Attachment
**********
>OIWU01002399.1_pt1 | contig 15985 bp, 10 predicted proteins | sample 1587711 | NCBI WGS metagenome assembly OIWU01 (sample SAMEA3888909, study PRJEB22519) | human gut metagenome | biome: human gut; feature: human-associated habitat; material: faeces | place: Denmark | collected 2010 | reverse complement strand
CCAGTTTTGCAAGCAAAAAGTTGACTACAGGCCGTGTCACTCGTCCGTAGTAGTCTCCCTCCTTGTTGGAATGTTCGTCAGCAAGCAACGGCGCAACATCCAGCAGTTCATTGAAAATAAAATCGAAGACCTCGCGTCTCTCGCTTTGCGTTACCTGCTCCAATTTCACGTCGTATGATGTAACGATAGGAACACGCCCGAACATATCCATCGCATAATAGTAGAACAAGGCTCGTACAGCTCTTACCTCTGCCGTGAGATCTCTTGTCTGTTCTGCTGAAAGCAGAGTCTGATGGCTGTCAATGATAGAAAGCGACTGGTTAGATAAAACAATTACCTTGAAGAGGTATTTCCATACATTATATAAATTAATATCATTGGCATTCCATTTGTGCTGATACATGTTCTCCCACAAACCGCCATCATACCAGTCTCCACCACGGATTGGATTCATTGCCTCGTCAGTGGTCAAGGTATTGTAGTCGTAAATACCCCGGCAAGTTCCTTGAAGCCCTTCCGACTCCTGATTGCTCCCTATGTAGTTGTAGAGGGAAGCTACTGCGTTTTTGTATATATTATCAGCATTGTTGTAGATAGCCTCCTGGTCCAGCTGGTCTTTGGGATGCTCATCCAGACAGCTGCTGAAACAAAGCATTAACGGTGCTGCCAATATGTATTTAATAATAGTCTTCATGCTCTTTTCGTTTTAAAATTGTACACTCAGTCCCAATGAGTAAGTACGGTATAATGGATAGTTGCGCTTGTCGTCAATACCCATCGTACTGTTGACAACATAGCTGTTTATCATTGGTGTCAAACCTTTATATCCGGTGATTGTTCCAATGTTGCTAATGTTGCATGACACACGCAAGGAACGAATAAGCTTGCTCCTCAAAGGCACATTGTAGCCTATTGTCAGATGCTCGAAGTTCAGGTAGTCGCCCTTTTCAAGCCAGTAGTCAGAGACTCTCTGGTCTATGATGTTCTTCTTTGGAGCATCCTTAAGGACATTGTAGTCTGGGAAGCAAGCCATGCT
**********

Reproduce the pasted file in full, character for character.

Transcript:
>OIWU01002399.1_pt1 | contig 15985 bp, 10 predicted proteins | sample 1587711 | NCBI WGS metagenome assembly OIWU01 (sample SAMEA3888909, study PRJEB22519) | human gut metagenome | biome: human gut; feature: human-associated habitat; material: faeces | place: Denmark | collected 2010 | reverse complement strand
CCAGTTTTGCAAGCAAAAAGTTGACTACAGGCCGTGTCACTCGTCCGTAGTAGTCTCCCTCCTTGTTGGAATGTTCGTCAGCAAGCAACGGCGCAACATCCAGCAGTTCATTGAAAATAAAATCGAAGACCTCGCGTCTCTCGCTTTGCGTTACCTGCTCCAATTTCACGTCGTATGATGTAACGATAGGAACACGCCCGAACATATCCATCGCATAATAGTAGAACAAGGCTCGTACAGCTCTTACCTCTGCCGTGAGATCTCTTGTCTGTTCTGCTGAAAGCAGAGTCTGATGGCTGTCAATGATAGAAAGCGACTGGTTAGATAAAACAATTACCTTGAAGAGGTATTTCCATACATTATATAAATTAATATCATTGGCATTCCATTTGTGCTGATACATGTTCTCCCACAAACCGCCATCATACCAGTCTCCACCACGGATTGGATTCATTGCCTCGTCAGTGGTCAAGGTATTGTAGTCGTAAATACCCCGGCAAGTTCCTTGAAGCCCTTCCGACTCCTGATTGCTCCCTATGTAGTTGTAGAGGGAAGCTACTGCGTTTTTGTATATATTATCAGCATTGTTGTAGATAGCCTCCTGGTCCAGCTGGTCTTTGGGATGCTCATCCAGACAGCTGCTGAAACAAAGCATTAACGGTGCTGCCAATATGTATTTAATAATAGTCTTCATGCTCTTTTCGTTTTAAAATTGTACACTCAGTCCCAATGAGTAAGTACGGTATAATGGATAGTTGCGCTTGTCGTCAATACCCATCGTACTGTTGACAACATAGCTGTTTATCATTGGTGTCAAACCTTTATATCCGGTGATTGTTCCAATGTTGCTAATGTTGCATGACACACGCAAGGAACGAATAAGCTTGCTCCTCAAAGGCACATTGTAGCCTATTGTCAGATGCTCGAAGTTCAGGTAGTCGCCCTTTTCAAGCCAGTAGTCAGAGACTCTCTGGTCTATGATGTTCTTCTTTGGAGCATCCTTAAGGACATTGTAGTCTGGGAAGCAAGCCATGCT